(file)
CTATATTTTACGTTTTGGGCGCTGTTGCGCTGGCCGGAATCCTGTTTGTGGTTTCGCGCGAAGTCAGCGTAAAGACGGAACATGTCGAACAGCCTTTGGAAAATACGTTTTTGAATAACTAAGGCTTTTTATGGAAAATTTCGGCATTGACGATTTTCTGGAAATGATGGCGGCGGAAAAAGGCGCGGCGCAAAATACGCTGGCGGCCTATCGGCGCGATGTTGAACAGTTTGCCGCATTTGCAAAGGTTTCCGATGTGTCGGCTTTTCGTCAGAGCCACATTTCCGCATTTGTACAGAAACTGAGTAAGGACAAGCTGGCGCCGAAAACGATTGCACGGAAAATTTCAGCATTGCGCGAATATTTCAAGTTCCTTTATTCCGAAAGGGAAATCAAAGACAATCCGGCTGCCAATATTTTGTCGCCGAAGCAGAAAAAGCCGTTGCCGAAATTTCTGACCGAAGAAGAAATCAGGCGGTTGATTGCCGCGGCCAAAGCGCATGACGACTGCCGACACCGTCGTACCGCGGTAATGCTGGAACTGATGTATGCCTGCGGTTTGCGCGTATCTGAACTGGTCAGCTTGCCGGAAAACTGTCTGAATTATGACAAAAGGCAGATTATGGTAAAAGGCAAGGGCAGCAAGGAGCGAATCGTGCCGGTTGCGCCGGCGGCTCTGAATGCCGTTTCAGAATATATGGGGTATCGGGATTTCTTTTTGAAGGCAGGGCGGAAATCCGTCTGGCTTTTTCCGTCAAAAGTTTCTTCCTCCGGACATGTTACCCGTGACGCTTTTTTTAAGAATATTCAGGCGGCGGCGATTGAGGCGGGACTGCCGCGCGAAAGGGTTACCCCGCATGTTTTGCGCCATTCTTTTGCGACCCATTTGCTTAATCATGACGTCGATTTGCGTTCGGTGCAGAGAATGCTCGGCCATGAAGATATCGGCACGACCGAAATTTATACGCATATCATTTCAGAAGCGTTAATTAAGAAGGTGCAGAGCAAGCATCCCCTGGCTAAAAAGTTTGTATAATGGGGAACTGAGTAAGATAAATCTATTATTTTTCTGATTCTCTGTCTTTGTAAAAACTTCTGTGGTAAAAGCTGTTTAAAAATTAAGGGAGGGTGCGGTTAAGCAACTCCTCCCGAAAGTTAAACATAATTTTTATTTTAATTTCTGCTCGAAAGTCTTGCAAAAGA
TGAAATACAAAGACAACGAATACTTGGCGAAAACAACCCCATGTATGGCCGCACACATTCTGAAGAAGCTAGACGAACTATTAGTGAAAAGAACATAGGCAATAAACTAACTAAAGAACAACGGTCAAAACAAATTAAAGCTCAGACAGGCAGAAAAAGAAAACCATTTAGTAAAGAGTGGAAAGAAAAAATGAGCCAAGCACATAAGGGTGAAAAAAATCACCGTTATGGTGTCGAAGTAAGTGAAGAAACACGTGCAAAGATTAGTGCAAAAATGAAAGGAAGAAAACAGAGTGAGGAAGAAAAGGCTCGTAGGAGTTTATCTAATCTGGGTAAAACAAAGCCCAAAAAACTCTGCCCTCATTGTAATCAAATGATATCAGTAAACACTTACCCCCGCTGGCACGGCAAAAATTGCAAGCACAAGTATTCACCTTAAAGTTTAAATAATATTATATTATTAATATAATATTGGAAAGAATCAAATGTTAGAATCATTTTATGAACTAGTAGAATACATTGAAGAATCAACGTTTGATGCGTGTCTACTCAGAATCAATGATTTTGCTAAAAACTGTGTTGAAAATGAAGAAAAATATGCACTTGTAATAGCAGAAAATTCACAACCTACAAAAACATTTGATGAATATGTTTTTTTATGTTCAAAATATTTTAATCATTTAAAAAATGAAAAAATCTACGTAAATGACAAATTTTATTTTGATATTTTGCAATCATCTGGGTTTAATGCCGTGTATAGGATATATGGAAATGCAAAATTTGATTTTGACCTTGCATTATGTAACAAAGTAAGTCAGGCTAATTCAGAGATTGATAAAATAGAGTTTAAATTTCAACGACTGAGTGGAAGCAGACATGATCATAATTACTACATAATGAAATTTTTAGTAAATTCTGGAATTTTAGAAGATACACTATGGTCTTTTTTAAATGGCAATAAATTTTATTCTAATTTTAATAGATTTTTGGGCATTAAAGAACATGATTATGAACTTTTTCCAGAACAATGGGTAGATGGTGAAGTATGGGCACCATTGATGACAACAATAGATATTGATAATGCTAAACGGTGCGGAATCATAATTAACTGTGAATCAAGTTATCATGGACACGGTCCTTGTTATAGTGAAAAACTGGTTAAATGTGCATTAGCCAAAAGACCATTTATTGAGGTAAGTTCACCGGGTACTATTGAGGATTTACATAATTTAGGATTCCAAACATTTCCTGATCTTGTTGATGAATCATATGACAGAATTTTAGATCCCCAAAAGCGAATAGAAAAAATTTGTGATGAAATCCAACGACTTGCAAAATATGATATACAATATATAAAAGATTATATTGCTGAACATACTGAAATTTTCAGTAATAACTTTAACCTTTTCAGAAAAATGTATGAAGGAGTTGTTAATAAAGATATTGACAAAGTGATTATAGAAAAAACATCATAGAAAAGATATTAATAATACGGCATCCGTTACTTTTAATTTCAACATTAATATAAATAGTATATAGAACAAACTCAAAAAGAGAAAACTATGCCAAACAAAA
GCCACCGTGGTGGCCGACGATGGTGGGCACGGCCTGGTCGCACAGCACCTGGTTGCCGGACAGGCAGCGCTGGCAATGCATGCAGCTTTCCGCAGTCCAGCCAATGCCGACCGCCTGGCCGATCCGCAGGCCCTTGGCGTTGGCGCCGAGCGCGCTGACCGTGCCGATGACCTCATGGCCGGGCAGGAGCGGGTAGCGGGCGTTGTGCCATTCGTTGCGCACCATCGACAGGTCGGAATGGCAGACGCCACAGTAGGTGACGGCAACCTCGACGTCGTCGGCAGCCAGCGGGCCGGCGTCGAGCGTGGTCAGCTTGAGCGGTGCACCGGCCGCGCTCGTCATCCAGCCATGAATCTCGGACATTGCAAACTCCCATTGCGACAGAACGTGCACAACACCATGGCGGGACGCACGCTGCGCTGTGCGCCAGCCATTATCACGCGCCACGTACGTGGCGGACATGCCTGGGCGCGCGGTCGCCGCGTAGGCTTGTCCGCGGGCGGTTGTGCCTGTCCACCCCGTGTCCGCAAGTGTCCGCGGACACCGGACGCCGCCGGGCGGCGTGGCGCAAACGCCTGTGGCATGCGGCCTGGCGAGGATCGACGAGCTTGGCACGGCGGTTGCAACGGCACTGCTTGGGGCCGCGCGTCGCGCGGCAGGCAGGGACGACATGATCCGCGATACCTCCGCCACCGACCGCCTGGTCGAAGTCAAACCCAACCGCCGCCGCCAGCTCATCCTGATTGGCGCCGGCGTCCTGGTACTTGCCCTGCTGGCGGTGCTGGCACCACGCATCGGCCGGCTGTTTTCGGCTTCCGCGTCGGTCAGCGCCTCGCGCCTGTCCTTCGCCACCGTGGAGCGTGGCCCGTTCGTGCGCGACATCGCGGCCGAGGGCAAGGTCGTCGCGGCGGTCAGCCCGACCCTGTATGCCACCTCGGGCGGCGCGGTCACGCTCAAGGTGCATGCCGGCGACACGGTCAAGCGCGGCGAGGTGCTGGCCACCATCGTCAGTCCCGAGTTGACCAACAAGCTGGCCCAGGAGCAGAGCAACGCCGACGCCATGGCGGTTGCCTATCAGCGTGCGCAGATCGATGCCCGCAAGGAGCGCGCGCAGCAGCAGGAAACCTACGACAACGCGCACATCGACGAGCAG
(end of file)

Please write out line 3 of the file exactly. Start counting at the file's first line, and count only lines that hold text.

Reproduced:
GCCACCGTGGTGGCCGACGATGGTGGGCACGGCCTGGTCGCACAGCACCTGGTTGCCGGACAGGCAGCGCTGGCAATGCATGCAGCTTTCCGCAGTCCAGCCAATGCCGACCGCCTGGCCGATCCGCAGGCCCTTGGCGTTGGCGCCGAGCGCGCTGACCGTGCCGATGACCTCATGGCCGGGCAGGAGCGGGTAGCGGGCGTTGTGCCATTCGTTGCGCACCATCGACAGGTCGGAATGGCAGACGCCACAGTAGGTGACGGCAACCTCGACGTCGTCGGCAGCCAGCGGGCCGGCGTCGAGCGTGGTCAGCTTGAGCGGTGCACCGGCCGCGCTCGTCATCCAGCCATGAATCTCGGACATTGCAAACTCCCATTGCGACAGAACGTGCACAACACCATGGCGGGACGCACGCTGCGCTGTGCGCCAGCCATTATCACGCGCCACGTACGTGGCGGACATGCCTGGGCGCGCGGTCGCCGCGTAGGCTTGTCCGCGGGCGGTTGTGCCTGTCCACCCCGTGTCCGCAAGTGTCCGCGGACACCGGACGCCGCCGGGCGGCGTGGCGCAAACGCCTGTGGCATGCGGCCTGGCGAGGATCGACGAGCTTGGCACGGCGGTTGCAACGGCACTGCTTGGGGCCGCGCGTCGCGCGGCAGGCAGGGACGACATGATCCGCGATACCTCCGCCACCGACCGCCTGGTCGAAGTCAAACCCAACCGCCGCCGCCAGCTCATCCTGATTGGCGCCGGCGTCCTGGTACTTGCCCTGCTGGCGGTGCTGGCACCACGCATCGGCCGGCTGTTTTCGGCTTCCGCGTCGGTCAGCGCCTCGCGCCTGTCCTTCGCCACCGTGGAGCGTGGCCCGTTCGTGCGCGACATCGCGGCCGAGGGCAAGGTCGTCGCGGCGGTCAGCCCGACCCTGTATGCCACCTCGGGCGGCGCGGTCACGCTCAAGGTGCATGCCGGCGACACGGTCAAGCGCGGCGAGGTGCTGGCCACCATCGTCAGTCCCGAGTTGACCAACAAGCTGGCCCAGGAGCAGAGCAACGCCGACGCCATGGCGGTTGCCTATCAGCGTGCGCAGATCGATGCCCGCAAGGAGCGCGCGCAGCAGCAGGAAACCTACGACAACGCGCACATCGACGAGCAG